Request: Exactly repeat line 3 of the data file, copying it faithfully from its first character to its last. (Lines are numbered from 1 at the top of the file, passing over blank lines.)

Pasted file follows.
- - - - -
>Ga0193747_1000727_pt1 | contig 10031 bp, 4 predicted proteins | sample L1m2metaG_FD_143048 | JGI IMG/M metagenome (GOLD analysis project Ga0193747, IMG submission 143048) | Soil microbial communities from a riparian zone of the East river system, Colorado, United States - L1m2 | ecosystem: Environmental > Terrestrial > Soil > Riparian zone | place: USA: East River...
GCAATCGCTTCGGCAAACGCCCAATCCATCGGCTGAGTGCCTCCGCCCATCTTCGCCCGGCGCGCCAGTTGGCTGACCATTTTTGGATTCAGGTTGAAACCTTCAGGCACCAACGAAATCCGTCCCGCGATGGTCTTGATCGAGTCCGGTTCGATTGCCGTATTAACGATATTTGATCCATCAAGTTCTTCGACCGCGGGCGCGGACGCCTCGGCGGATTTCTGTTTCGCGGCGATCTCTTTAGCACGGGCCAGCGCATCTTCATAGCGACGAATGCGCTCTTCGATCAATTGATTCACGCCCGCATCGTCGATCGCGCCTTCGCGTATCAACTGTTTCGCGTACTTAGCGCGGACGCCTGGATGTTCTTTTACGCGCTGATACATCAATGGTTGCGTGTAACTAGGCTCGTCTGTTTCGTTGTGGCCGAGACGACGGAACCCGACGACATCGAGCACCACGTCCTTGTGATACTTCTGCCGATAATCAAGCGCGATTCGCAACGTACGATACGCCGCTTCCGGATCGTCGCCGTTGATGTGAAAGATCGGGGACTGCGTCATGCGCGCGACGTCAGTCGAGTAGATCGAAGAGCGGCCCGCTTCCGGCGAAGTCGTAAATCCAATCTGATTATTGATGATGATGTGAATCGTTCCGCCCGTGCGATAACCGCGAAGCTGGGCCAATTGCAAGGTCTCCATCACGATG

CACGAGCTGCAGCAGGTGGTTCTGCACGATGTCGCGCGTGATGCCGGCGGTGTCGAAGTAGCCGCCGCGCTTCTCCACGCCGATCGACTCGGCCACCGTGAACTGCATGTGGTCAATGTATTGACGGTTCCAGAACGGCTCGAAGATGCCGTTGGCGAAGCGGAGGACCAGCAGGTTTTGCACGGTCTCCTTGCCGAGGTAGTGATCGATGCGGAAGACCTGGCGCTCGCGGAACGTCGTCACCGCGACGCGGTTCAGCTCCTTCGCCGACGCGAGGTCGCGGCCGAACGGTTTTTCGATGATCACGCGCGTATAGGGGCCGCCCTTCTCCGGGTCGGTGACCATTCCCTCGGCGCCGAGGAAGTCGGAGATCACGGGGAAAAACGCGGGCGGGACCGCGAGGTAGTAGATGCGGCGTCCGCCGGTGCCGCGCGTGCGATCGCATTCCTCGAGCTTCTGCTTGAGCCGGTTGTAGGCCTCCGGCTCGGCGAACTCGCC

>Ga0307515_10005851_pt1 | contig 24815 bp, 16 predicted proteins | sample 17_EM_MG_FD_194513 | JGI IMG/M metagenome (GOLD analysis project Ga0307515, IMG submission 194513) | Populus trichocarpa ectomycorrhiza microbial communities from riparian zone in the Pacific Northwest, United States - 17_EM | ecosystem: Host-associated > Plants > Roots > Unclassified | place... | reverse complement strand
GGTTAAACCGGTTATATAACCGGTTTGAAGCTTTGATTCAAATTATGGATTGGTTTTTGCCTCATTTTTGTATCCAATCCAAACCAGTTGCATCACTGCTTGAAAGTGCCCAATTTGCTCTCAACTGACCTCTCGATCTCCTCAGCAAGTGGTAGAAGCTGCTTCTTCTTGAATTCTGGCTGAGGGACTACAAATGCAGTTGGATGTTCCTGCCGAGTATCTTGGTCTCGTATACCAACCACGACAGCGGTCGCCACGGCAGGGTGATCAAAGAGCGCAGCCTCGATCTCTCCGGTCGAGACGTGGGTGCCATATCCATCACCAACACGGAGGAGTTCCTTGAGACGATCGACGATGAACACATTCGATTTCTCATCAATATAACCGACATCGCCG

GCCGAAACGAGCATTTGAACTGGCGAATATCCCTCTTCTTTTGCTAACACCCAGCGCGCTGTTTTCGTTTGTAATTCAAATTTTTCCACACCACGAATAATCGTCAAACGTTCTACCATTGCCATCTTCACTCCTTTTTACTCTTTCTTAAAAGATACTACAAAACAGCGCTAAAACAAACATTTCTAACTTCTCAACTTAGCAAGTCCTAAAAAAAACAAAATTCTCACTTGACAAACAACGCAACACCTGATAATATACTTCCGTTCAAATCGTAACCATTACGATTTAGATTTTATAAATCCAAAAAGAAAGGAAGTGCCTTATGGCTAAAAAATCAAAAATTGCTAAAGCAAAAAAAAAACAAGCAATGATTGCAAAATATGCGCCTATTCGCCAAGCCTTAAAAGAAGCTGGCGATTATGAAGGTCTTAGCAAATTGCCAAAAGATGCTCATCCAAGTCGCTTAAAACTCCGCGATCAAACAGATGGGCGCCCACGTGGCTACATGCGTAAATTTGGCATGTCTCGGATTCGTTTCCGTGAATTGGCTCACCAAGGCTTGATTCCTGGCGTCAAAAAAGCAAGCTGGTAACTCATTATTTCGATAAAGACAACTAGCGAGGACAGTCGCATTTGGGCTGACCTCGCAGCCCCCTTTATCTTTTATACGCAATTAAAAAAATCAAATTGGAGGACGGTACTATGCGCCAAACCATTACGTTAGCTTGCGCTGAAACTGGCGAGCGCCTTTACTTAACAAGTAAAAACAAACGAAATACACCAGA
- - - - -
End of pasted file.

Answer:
CACGAGCTGCAGCAGGTGGTTCTGCACGATGTCGCGCGTGATGCCGGCGGTGTCGAAGTAGCCGCCGCGCTTCTCCACGCCGATCGACTCGGCCACCGTGAACTGCATGTGGTCAATGTATTGACGGTTCCAGAACGGCTCGAAGATGCCGTTGGCGAAGCGGAGGACCAGCAGGTTTTGCACGGTCTCCTTGCCGAGGTAGTGATCGATGCGGAAGACCTGGCGCTCGCGGAACGTCGTCACCGCGACGCGGTTCAGCTCCTTCGCCGACGCGAGGTCGCGGCCGAACGGTTTTTCGATGATCACGCGCGTATAGGGGCCGCCCTTCTCCGGGTCGGTGACCATTCCCTCGGCGCCGAGGAAGTCGGAGATCACGGGGAAAAACGCGGGCGGGACCGCGAGGTAGTAGATGCGGCGTCCGCCGGTGCCGCGCGTGCGATCGCATTCCTCGAGCTTCTGCTTGAGCCGGTTGTAGGCCTCCGGCTCGGCGAACTCGCC